SAN ANTONIO – Cindy Onyekwelu won’t take her right to vote for granted. She voted not just for herself but her family who she said are immigrants.
“I couldn’t just sit there at home and not vote because I want to participate in making history," she said.
President-elect Joe Biden and Vice President-elect Kamala Harris addressed the nation Saturday. Onyekwelu said she was moved by Harris' speech, which gave her hope that anything is possible.
“I feel there is more opportunity than I’m letting myself believe," Onyekwelu said.
The senator from California will become the first woman to ever hold office in the White House, but this isn’t the first time women have broken barriers.
The 19th Amendment, which gave women the right to vote, was passed 100 years ago. Grace Chimene is the president of the League of Women Voters of Texas.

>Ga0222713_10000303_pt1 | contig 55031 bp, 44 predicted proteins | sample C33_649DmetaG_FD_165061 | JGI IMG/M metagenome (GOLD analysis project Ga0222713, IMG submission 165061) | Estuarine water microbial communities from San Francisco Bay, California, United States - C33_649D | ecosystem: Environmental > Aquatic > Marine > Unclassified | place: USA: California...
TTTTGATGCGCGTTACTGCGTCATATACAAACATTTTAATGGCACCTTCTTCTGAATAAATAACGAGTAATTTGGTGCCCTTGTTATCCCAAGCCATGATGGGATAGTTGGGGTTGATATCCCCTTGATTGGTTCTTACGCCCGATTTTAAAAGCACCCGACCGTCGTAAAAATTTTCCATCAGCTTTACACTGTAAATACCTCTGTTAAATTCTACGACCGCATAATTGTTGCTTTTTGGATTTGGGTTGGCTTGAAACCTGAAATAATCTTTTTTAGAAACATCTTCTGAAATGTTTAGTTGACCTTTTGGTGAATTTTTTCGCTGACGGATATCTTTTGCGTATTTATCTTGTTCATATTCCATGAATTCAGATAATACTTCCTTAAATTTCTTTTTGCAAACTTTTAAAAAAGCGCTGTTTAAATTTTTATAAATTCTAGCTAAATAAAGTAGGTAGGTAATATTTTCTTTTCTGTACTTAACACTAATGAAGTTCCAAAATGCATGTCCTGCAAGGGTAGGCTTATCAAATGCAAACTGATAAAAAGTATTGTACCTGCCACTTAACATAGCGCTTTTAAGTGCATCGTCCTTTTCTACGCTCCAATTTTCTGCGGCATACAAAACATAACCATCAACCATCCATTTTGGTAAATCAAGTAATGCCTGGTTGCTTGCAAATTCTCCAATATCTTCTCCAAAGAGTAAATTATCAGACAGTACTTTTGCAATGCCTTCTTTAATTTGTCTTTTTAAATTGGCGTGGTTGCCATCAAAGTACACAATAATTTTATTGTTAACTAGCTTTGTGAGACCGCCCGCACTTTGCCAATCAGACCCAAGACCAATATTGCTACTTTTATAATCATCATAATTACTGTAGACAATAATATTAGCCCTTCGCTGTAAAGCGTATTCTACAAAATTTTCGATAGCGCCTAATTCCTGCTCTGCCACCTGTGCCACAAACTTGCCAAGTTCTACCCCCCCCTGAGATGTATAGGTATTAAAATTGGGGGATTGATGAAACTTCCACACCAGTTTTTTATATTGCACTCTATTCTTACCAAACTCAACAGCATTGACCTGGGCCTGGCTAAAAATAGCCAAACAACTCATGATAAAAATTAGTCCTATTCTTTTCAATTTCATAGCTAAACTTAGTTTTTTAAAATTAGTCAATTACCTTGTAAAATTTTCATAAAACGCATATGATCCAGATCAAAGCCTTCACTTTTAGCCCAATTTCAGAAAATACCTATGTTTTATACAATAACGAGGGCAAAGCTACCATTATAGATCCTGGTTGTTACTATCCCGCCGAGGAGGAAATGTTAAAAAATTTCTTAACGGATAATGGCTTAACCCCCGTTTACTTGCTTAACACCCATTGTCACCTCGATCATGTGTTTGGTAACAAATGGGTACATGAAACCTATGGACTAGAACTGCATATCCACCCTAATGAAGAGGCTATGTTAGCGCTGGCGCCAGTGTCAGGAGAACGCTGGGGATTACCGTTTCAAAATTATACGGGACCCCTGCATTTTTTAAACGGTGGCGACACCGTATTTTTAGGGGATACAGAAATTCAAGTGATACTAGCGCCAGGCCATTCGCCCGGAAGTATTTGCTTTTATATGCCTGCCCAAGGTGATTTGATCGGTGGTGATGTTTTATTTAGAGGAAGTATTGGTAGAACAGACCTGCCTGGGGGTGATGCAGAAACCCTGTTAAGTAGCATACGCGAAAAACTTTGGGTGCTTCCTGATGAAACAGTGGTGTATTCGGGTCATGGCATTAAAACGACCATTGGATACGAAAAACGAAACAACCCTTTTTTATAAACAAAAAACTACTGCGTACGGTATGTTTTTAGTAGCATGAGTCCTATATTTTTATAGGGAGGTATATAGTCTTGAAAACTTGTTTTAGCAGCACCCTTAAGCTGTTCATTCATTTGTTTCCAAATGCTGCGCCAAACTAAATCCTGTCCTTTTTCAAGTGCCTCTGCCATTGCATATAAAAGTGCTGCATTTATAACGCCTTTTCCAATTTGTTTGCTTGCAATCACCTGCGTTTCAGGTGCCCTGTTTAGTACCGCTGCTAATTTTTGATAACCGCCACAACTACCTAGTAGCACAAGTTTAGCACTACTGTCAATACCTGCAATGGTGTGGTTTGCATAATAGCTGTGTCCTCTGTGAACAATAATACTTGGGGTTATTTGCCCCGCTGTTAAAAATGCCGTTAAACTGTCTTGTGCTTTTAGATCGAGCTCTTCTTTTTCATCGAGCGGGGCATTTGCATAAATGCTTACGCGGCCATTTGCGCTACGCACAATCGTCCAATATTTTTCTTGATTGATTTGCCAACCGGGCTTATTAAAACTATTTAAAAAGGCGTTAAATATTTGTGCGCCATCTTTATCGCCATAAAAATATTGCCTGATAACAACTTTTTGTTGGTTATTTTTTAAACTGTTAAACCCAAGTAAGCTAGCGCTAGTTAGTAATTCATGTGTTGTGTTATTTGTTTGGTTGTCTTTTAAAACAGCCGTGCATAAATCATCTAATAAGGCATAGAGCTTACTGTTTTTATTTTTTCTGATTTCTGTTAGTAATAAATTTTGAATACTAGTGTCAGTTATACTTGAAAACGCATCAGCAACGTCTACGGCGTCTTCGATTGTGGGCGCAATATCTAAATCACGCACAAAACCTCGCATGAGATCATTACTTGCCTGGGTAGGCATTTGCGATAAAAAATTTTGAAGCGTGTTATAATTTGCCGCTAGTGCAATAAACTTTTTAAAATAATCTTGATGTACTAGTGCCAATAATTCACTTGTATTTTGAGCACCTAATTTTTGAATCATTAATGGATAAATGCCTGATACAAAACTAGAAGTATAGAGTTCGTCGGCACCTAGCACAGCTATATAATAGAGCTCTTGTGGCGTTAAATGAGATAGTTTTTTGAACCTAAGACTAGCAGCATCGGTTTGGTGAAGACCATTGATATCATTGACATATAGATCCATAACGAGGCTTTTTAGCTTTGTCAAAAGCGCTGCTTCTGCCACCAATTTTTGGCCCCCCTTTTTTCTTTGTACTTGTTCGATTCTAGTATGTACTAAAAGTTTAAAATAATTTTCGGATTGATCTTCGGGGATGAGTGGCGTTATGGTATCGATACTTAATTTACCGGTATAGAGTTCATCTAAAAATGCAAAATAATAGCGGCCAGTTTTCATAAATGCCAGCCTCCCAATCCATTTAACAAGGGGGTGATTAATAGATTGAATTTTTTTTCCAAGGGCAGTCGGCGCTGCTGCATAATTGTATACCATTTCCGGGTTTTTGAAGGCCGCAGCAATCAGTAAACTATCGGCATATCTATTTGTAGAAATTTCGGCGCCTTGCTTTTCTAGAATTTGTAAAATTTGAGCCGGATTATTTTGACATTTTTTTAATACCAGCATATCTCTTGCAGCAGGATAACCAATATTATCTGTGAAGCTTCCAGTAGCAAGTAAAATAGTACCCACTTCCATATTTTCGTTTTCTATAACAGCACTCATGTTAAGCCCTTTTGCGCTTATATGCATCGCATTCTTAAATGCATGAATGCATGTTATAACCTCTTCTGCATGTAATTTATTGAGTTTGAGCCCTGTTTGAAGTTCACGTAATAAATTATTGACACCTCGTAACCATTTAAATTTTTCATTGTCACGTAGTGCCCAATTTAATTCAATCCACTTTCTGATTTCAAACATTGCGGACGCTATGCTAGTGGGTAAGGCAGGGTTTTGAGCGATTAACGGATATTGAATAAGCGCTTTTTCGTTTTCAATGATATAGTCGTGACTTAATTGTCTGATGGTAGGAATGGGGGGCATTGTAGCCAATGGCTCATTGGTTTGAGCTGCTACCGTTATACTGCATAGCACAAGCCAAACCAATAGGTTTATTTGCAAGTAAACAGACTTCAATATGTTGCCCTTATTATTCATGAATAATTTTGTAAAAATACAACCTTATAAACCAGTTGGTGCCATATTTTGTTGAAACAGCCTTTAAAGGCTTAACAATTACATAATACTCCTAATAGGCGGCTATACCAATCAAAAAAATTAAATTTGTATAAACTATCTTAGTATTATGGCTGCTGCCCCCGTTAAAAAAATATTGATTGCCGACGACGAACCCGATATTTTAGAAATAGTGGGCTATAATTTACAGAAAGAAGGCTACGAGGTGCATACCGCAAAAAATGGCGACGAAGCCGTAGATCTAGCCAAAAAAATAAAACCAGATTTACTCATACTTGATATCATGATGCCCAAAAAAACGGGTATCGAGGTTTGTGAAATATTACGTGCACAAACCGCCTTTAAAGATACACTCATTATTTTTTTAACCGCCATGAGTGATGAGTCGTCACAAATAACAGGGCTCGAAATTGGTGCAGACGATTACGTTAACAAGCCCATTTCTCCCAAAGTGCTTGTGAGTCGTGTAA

She said it was a group of strong and heroic women that opened the door to democracy, but it wasn’t easy.
“It took people all over to fight for it because it was an amendment to the constitution," she said.
Chimene said the fight continued until 1965 when the Voting Rights Act was passed, which put a ban on discriminatory voting practices.
She said Harris proves that any woman can be a part of change.
“They’re truly apart of this wonderful government that America has created," Chimene said.
Jenevie Peralez said it was her first time voting in an election. She knew it was something others fought for.
“Standing in line myself, just realizing the women that had come before me. I’m proud of where we live and the opportunity we were given," she said.
Peralez believes women have reached another milestone. She said her daughter can grow up in a world of opportunities.
“There are a lot chances for her future," she said.